Friday, November 5, 2010
We all remember how the the 33 miners in Chile were entombed over 2,000 feet in the "bowels" of the earth for 69 days—17 of which were in total darkness—millions worldwide anxiously waited to see if they would be rescued. Can you imagine the terror that these men (and their loved ones) must have experienced—not knowing if they would live or die ... and how they all felt after they were rescued? Prayers around the world were offered on their behalf.
When the miners finally were in contact with the surface, Luis Urzúa, the miner who helped hold the miners together, said to the Chilean president: "Mr. President, we need you to be strong and to rescue us as soon as possible. Don't abandon us."
President Piñera said "the whole world can learn from the rescue operation. The Chilean government was committed to finding the men alive and rescuing them 'from the very first day.' He thanked the US government, the Canadian government, the Australian government, and many other governments around the world [for their help]."
"The rescue cost between $10m and $20m," Piñera said. Obviously, no cost was spared in this rescue operation!
What an exciting outpouring of love, concern, and commitment by thousands of people worldwide praying, giving, and so many working tirelessly around the clock until every miner was brought to safety and his life saved.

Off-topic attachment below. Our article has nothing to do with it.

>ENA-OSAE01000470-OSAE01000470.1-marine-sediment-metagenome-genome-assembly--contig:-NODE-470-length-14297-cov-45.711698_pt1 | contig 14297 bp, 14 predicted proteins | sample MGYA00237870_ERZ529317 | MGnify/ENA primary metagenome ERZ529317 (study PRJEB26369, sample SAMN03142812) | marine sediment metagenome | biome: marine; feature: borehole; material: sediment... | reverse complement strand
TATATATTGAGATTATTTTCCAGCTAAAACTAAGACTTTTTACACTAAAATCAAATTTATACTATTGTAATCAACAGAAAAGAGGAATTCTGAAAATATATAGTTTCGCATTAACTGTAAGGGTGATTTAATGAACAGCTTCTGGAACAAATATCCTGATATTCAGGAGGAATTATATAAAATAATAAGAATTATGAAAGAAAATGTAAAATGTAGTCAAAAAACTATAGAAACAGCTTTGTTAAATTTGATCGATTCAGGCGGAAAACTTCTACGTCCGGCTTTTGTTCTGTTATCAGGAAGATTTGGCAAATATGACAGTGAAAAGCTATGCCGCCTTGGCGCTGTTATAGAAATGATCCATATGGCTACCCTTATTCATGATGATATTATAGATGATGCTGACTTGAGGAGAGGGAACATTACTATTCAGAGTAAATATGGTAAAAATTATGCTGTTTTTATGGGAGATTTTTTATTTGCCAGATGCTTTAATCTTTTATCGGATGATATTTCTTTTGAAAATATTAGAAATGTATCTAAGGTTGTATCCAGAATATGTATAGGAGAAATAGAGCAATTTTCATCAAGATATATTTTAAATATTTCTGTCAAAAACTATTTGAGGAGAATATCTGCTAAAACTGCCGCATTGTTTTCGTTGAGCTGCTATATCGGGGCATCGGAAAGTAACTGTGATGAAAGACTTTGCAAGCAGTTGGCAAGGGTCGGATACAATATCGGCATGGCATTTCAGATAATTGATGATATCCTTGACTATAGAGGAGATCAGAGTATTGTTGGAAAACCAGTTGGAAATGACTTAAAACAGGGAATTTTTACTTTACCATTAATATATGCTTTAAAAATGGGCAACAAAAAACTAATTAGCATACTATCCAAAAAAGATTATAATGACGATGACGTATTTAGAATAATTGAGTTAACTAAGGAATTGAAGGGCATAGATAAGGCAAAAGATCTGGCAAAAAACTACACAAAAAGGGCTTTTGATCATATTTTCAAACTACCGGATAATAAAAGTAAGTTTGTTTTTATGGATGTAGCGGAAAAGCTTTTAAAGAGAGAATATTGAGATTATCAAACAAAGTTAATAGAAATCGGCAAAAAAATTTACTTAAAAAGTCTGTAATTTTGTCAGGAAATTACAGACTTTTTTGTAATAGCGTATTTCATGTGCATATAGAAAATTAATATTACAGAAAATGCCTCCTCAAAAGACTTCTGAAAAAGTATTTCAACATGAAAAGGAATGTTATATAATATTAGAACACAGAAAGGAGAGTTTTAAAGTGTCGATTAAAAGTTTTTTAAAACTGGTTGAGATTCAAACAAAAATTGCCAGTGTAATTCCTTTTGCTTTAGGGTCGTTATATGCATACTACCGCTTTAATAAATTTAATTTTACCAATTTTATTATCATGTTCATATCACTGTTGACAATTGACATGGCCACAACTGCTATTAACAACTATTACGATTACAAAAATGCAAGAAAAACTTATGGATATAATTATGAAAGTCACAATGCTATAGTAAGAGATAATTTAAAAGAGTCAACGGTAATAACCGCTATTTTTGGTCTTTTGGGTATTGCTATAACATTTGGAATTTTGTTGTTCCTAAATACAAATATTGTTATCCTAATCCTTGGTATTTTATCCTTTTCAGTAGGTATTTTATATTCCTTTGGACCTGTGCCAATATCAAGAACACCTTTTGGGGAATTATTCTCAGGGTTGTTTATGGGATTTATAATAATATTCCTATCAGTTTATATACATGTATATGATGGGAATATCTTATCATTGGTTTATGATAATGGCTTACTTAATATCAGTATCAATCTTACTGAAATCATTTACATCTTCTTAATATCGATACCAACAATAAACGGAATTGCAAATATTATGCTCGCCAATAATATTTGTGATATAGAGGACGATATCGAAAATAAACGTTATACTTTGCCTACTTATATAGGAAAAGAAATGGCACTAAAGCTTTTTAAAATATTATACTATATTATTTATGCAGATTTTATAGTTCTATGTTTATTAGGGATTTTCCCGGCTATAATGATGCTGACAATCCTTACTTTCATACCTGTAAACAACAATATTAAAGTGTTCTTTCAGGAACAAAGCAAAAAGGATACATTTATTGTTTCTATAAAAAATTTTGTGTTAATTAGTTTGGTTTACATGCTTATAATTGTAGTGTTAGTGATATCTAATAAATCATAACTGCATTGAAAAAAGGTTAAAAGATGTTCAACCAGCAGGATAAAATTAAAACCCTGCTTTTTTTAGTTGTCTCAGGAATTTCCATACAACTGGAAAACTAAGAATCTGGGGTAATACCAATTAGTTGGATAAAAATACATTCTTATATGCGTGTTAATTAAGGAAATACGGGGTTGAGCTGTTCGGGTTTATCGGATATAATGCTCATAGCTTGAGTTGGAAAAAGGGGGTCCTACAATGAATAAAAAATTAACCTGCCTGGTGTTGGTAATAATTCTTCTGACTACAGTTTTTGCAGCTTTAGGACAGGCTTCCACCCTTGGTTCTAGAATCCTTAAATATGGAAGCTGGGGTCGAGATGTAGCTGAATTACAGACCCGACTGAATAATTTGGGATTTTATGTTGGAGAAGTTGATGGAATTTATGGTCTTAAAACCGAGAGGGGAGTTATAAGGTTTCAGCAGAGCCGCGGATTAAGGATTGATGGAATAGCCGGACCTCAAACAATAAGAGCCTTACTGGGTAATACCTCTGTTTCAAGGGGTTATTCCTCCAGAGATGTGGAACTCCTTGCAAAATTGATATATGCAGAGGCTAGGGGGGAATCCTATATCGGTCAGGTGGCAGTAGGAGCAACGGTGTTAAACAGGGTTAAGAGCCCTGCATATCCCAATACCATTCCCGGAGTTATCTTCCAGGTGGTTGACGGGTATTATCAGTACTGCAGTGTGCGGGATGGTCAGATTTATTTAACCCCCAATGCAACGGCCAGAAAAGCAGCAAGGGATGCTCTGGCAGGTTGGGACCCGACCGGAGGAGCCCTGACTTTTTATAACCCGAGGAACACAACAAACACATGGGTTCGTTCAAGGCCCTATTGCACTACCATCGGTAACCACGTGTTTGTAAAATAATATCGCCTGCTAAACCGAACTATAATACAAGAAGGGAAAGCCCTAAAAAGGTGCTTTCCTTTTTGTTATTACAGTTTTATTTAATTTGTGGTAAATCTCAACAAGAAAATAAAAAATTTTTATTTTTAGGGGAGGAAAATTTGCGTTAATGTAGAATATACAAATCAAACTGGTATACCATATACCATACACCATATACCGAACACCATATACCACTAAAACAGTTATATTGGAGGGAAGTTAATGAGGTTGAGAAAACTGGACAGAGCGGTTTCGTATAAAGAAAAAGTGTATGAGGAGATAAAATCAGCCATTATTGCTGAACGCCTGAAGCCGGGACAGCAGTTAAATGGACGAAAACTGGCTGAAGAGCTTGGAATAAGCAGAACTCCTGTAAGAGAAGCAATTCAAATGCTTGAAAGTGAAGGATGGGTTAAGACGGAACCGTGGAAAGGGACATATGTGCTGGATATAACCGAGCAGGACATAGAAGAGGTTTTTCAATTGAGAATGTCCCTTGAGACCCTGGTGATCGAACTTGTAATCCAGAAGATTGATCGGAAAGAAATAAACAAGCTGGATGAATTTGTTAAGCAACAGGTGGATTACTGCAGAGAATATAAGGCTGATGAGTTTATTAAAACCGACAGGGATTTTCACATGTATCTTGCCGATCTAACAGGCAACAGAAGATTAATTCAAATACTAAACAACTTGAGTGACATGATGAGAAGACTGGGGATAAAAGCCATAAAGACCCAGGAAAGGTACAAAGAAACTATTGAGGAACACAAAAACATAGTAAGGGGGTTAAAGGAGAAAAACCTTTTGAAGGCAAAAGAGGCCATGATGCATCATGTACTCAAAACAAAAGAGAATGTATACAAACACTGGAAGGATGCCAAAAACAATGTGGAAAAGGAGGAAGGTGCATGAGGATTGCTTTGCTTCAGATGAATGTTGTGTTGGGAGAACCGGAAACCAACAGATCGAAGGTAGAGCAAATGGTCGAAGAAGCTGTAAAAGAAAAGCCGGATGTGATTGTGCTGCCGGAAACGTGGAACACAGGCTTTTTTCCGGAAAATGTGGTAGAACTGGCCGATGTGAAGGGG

Thank God that they were not abandoned!
I couldn't help but compare the total commitment to the saving of these 33 miners to the lack of commitment by so many churches and Christians about the millions of people who are trapped in a far deeper canyon of sin—and doomed to a lost eternity in Hell without any hope of rescue unless there is a much greater outpouring of loving commitment, sacrifice and tireless work by churches and Christians who care enough to bring them to Jesus—their only hope of being rescued and saved—for all eternity!
Tragically, not all by any means, but so many of our churches spend $-millions on building fancy buildings that are used only for a few hours a week—a practice that no secular business could justify—and spend most of their income on programs that minister to themselves while, in comparison, such a small percentage is spent on home and overseas missions, and even less on local evangelism.
In one church where I used to be a member, our annual budget was just under a million dollars while our budget for evangelism was a paltry $1800. In another church where I was teaching on outreach, I was told that they didn't even have a budget for evangelism. In the past nine years, in my own church, I can't remember when I saw the last adult being baptized as a result of his/her coming to Christ.
In my early days of ministry I was the pastor of a small church in Michigan and had a conviction that it was part of our calling to share the gospel with every family in our area of responsibility. Come winter, summer, spring, fall, rain, snow, or freezing cold we never missed one weekly outreach visitation night. I believe the same principle applies to every local evangelical church today. With modern means of communication this task has never been simpler. If we, the Church, don't reach our communities for Christ, who will?
Will we leave it to the Muslims?